At least they didn't have the really racist Italian accents, 'Thats a spicy meat-a-ball!'

And like someone once said about West Side Story and Maria, how believable is it that an Italian mom is yelling 'Anthony!' in the North End of Boston and only one kid comes running? : )

Rick.T. said...

I love Wednesdays. Prince spaghetti and...HUMP DAY!!!!

tim maguire said...

I can't believe they used his real name.

gerry said...

This ad features white people. Racist stuff. Wow. I had false consciousness about spaghetti before today, but now - praise Marx - I realize it is part of the systemic racist Italian-American food oppression targeted against POC. Wow.

After we destroy white pasta (as opposed to the systemically oppressed pasta of color), we can move on to destroy white wine.

Wince said...

A local icon after kids when learned he was nationally known.

But wasn't the mother was the true star of the ad?

Either way, makes me feel old.

RIP, Anthony!

Openidname said...

I lived in New York's Little Italy, in the 60's. The local parish (Catholic) church was St. Anthony of Padua. A mother yelling out the window, "Hey, An'ony," was a common occurrence. The problem was that roughly 24 boys would come running.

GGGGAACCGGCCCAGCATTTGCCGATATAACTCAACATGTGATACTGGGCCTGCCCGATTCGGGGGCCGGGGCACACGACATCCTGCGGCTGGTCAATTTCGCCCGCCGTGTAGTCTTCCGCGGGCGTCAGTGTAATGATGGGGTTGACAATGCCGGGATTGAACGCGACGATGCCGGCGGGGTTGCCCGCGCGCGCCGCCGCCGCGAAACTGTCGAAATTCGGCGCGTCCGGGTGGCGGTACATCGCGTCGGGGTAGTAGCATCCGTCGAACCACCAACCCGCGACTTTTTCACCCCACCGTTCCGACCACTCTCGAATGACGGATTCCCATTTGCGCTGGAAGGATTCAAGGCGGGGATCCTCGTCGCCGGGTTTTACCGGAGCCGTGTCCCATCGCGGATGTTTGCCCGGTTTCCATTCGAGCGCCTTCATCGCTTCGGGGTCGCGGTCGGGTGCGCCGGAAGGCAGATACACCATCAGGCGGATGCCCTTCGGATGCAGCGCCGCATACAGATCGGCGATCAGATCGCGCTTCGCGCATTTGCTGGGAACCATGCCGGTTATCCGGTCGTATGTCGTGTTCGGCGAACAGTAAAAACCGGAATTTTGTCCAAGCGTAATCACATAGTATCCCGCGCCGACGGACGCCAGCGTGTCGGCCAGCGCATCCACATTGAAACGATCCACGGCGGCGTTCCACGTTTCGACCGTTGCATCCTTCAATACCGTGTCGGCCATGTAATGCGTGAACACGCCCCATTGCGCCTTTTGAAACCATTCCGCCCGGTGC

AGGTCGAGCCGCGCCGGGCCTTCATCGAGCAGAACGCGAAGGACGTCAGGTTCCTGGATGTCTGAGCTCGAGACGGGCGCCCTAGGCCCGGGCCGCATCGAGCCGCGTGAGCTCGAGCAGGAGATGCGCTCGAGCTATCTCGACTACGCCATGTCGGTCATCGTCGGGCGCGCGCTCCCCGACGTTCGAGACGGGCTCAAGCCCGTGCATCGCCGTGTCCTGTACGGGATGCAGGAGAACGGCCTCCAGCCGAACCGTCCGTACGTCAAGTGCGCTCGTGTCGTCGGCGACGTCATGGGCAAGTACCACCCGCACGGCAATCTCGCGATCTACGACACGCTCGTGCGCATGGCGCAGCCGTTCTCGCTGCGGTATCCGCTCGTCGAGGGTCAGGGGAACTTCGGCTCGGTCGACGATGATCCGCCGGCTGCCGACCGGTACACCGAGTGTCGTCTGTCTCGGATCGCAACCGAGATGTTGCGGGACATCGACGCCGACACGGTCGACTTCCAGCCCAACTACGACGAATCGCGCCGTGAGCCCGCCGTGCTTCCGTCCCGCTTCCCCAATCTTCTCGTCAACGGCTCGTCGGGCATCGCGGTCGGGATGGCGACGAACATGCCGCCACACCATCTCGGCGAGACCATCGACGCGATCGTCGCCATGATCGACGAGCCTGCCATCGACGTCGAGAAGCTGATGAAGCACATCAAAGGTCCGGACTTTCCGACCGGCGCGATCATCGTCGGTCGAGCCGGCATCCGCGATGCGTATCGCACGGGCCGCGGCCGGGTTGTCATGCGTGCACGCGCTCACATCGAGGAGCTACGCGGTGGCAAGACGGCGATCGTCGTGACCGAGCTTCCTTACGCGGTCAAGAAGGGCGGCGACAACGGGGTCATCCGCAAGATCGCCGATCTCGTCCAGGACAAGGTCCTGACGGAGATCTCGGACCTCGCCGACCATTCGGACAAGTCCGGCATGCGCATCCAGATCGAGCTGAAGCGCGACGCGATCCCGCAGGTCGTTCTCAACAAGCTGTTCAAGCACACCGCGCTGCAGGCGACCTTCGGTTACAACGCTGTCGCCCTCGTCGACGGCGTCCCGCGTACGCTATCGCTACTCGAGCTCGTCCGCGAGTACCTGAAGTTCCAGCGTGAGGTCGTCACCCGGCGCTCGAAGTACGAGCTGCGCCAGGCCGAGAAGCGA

rehajm said...

My nephew moved to Boston last year and we had to teach him Wednesday is Prince Spaghetti day. Thank you YouTube for having the original commercial. The remake/spin-off ones? sacrilege..

raycop said...

that commercial will live in my heart/mind forever. "Anthony,........ Anthony"
Wednesday's were never the same again.

Ice Nine said...

Really? (shrug)

This nobody from a nothing commercial dies and he gets an article in the NYT?! What are they going to do when Mikey dies - two-inch banner headline?

Wince said...